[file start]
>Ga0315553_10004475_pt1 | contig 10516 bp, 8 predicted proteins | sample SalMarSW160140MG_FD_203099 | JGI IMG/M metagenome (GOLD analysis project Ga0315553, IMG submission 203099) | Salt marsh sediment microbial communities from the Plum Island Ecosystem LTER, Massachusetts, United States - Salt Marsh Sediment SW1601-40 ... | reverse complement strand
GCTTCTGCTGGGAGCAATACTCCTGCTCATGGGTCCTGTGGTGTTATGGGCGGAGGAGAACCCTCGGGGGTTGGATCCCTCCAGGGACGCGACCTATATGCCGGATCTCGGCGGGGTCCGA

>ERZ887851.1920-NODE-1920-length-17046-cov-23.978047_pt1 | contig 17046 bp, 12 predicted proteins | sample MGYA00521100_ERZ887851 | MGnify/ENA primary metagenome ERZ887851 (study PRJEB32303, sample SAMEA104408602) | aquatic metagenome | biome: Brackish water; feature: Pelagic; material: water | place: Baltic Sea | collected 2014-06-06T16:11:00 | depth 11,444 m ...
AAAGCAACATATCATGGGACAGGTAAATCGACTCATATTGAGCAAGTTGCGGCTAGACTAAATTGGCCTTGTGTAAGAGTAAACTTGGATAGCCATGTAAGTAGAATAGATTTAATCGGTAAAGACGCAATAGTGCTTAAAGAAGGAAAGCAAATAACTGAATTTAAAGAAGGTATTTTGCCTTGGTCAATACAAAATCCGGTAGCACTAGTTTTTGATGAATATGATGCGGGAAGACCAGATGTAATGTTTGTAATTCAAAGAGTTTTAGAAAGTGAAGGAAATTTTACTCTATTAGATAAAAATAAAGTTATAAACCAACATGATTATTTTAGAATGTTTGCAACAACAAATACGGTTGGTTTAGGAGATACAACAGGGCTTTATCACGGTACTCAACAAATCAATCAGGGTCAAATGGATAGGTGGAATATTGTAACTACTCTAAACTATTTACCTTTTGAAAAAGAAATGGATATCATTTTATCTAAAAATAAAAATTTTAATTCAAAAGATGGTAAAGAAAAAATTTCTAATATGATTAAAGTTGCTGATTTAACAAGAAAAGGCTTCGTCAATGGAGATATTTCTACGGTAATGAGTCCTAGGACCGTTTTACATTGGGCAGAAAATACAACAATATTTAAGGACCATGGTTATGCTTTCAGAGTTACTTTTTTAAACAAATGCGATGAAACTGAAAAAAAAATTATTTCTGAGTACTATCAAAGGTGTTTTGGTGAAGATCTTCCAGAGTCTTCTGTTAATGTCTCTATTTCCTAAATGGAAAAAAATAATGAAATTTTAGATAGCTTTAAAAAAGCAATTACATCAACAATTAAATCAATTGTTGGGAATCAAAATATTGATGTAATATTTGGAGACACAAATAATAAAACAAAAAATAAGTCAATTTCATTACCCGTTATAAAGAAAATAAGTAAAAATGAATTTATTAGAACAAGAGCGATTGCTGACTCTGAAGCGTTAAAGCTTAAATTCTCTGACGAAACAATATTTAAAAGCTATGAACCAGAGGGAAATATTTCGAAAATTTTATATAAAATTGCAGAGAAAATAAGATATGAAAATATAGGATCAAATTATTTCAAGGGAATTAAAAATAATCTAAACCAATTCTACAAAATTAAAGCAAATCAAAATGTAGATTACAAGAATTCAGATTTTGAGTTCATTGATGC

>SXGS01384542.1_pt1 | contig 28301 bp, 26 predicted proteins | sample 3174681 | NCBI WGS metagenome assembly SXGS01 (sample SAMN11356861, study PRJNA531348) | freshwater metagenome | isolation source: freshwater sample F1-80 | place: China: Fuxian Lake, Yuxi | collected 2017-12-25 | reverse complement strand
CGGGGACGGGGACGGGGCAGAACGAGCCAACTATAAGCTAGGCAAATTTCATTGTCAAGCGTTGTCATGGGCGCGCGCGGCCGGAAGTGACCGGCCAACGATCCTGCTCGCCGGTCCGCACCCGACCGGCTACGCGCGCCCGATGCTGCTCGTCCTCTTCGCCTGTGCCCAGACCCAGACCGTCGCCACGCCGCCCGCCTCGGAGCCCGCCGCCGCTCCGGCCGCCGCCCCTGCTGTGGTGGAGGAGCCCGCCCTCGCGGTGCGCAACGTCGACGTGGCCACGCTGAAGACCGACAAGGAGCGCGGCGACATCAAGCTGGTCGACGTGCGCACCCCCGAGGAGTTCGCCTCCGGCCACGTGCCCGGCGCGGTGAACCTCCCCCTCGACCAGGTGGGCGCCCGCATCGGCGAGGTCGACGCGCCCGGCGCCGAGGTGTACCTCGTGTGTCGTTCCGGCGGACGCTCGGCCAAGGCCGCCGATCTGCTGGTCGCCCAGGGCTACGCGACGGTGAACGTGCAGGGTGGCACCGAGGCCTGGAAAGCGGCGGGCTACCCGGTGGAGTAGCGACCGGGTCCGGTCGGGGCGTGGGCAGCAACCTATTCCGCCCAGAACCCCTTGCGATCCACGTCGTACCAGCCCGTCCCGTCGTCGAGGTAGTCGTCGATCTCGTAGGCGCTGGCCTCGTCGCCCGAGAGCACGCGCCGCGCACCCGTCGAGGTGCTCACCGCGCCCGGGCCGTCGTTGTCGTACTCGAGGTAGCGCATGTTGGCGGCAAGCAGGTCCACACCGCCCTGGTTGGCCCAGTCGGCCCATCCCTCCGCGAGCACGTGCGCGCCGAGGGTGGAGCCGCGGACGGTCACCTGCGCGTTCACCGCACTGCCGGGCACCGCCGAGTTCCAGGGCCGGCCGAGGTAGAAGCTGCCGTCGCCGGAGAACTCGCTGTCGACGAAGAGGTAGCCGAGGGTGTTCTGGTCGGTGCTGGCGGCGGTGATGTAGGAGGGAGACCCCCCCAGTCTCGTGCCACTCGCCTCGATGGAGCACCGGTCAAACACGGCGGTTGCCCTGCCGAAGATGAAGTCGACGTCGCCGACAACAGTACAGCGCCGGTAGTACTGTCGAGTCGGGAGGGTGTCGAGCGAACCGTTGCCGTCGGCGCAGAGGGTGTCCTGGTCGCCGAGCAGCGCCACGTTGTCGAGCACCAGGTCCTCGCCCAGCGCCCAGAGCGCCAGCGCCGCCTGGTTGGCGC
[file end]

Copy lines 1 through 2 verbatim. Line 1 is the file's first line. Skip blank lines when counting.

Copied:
>Ga0315553_10004475_pt1 | contig 10516 bp, 8 predicted proteins | sample SalMarSW160140MG_FD_203099 | JGI IMG/M metagenome (GOLD analysis project Ga0315553, IMG submission 203099) | Salt marsh sediment microbial communities from the Plum Island Ecosystem LTER, Massachusetts, United States - Salt Marsh Sediment SW1601-40 ... | reverse complement strand
GCTTCTGCTGGGAGCAATACTCCTGCTCATGGGTCCTGTGGTGTTATGGGCGGAGGAGAACCCTCGGGGGTTGGATCCCTCCAGGGACGCGACCTATATGCCGGATCTCGGCGGGGTCCGA